A task force of concerned citizens looks to be forming soon in the community of Hamburg as folks with a passion for the town are looking to maximize its positive points and work to counter areas of concern.
John Peterson, a former city planner of 38 years at Ankeny has volunteered some of his time to help with that process.
Peterson was in town recently for a day filled with meeting community members individually as well as business leaders and community groups.
At the end of the day, a longer public meeting allowed for a lot of citizen input.
Peterson said his take away was that there were a lot of people in Hamburg who are seeing some decline in the town and want to counter that slide.
Peterson said the initial effort was about gathering information and getting ideas from all walks of people as to what Hamburg’s highlight points are and where the areas were that might need some work.
“Hopefully, we will be able to put some ideas together and some direction together and get a plan they can start working on,” said Peterson. “Based on what I heard, there will be quite a few elements to it.”
Although the initial conversations involved people from lots of groups, Peterson said he thinks a task force of people representing a cross section of the community will eventually form.
With information gathered now, Peterson and a possible task force will work to prioritize a list and add data to areas of interest/concern.
Then the group can begin to tackle problems, maybe with some grant funding or maybe just with some very directed energy.
What were some of the concerns at the meeting?
People talked about the town losing its high school, about the housing issue with a lot of the town’s housing in a flood plain and about the need for a grocery store.
Peterson said he was impressed with the city’s infrastructure plan and its industry and feels that Hamburg has room to grow.
Goal number one, Peterson said, is to make sure to retain current citizens. Changes could also make Hamburg an attractive place for people looking to move.
“My hope is that I can bring some tools and resources to the table and help out a little bit,” Peterson said. “This is the work of my heart. Iowa has a lot of small towns and those towns are going through the same kinds of changes that Hamburg is.”
Optimism is what brought Peterson to Hamburg. Each year, Peterson said he looks to volunteer his time on a few projects.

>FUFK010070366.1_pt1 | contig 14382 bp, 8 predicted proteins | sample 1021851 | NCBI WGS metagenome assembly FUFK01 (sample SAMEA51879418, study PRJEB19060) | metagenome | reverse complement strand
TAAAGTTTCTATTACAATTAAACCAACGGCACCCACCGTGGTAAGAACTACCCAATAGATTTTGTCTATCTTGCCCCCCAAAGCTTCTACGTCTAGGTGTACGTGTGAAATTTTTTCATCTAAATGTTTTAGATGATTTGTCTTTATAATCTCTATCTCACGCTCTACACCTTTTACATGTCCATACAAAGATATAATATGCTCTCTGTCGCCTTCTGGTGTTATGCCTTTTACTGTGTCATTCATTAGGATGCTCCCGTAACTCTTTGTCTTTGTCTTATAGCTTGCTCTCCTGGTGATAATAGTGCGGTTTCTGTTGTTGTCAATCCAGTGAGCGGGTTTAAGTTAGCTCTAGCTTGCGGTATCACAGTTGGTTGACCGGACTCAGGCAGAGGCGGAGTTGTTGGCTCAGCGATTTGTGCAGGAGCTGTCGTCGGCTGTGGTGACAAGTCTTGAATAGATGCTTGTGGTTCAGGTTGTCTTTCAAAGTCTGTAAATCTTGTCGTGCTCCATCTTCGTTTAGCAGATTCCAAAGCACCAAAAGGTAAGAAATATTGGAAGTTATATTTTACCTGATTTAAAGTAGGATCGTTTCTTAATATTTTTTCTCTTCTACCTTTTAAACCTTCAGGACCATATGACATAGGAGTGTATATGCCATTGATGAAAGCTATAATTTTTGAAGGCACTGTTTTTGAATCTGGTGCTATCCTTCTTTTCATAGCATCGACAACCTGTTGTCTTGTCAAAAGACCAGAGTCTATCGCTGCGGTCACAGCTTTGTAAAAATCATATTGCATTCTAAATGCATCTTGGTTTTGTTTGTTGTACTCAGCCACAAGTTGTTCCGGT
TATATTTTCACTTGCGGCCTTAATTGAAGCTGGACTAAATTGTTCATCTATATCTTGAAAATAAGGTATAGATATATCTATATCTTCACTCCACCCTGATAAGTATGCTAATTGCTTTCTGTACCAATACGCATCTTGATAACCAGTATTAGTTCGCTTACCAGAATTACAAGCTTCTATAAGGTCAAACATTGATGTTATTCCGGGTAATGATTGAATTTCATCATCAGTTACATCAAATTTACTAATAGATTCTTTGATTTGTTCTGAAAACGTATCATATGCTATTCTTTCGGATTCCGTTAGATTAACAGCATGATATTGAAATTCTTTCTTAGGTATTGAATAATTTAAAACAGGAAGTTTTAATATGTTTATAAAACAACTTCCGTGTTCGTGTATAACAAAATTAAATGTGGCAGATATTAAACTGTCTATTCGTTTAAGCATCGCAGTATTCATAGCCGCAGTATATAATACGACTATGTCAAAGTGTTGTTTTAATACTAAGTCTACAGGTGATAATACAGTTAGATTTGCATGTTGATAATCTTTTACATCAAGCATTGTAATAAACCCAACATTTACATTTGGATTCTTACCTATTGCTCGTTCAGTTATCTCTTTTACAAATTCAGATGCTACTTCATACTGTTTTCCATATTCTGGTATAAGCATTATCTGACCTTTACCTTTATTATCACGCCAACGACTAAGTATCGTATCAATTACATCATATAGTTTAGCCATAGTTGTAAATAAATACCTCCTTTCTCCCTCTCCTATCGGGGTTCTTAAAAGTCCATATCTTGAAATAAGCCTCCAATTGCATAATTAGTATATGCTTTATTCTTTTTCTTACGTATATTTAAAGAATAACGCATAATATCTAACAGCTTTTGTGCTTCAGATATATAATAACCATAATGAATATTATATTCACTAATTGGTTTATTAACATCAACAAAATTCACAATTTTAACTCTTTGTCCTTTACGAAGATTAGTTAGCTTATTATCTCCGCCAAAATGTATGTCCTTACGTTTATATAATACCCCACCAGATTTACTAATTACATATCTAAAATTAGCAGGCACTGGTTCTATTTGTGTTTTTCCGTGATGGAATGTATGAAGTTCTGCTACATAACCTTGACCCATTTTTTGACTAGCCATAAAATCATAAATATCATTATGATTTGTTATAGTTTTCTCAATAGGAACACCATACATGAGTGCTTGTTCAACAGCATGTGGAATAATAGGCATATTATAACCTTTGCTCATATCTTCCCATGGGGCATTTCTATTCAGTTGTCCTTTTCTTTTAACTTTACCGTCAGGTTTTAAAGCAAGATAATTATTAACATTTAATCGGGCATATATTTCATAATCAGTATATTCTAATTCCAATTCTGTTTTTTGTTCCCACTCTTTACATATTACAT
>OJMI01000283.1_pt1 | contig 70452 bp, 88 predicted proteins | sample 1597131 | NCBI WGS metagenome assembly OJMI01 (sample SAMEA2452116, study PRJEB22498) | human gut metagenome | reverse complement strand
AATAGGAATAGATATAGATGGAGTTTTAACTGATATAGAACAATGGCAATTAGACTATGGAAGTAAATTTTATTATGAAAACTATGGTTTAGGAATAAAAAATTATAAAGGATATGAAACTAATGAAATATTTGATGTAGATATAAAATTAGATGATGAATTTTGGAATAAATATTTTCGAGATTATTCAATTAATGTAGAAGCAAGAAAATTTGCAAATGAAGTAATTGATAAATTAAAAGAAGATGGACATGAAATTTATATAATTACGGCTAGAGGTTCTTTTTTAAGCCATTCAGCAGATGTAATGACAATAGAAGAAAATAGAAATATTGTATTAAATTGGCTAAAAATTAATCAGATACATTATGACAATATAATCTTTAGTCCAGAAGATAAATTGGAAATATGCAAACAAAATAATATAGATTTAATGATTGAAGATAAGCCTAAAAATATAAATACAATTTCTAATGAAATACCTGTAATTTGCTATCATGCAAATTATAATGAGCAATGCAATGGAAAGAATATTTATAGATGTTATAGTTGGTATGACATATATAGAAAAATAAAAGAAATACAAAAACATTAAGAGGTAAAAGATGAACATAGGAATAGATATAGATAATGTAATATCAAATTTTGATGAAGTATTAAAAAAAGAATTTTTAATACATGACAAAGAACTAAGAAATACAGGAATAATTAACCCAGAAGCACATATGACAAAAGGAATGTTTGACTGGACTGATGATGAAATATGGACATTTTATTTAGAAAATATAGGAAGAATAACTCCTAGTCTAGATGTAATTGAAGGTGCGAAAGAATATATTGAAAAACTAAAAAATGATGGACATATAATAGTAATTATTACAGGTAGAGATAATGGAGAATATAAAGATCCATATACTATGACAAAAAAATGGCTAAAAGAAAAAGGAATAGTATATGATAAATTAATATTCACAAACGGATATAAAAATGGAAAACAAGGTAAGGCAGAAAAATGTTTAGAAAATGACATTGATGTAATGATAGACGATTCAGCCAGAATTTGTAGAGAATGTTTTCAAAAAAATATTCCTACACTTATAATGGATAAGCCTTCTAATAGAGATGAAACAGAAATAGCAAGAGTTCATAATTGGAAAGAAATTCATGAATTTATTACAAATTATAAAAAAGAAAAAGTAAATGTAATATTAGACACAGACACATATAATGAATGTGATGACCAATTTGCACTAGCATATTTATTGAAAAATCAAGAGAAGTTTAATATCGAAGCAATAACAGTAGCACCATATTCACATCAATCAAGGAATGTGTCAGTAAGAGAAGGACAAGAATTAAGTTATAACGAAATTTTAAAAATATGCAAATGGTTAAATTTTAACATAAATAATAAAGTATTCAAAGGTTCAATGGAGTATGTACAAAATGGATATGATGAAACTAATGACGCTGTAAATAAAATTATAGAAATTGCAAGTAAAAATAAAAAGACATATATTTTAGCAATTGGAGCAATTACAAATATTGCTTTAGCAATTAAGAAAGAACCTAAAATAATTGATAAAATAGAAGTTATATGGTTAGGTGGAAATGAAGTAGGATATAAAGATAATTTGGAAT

Dr. Mike Wells, the Hamburg Public Schools superintendent, was one of the main reasons that Peterson chose to come to the southwest corner of the state.
Peterson said Dr. Wells has a great positive energy for the school and for the people of the town in general. That inspired Peterson.
“I just feel this is something I should put some time into,” Peterson said.

Dr. Mike Wells released the following statement in regard to his connection to Peterson.
“Last spring our students did a farm school presentation at Iowa State University and I was able to connect with John Peterson.  
“John was a long time city manager in Ankeny serving 38 years in this capacity.  
“He is an expert city planner and a tremendous person.  He wants to provide assistance to our community and help us improve life in our town for all citizens.   
“We all understand a large portion of our city is in the flood plain so if we don't take some progressive steps the city will continue to decline in population.  
“Our hope is to work together with community partners to build a plan that will improve services and life in our community.  
“This was the first step, gathering input from community members about what is going well, what needs improvement, what is missing in our community and finally what obstacles are in our way.  
“Mr. Peterson will take the information gathered and begin developing further talking points.  Eventually, we will have committees assigned with action plans in each identified area.  
“Mr. Peterson spent an hour with each of the major group in our community: hospital, school, Kiwanis, city, Hometown Pride, Hamburg Community Betterment, and Manildra.  
“We completed the night with a two hour dinner and discussion.  
“I am very proud of the people, approximately 100, who attended the meetings and provided feedback.  If we all work together we can do some wonderful things for our community.
“If rural communities do not become proactive they will continue to decline. We are truly blessed to have such a wonderful town to live in.  Any citizens interested in being involved in this process can contact Mayor Cathy Crain or Dr. Wells at the Hamburg Schools.”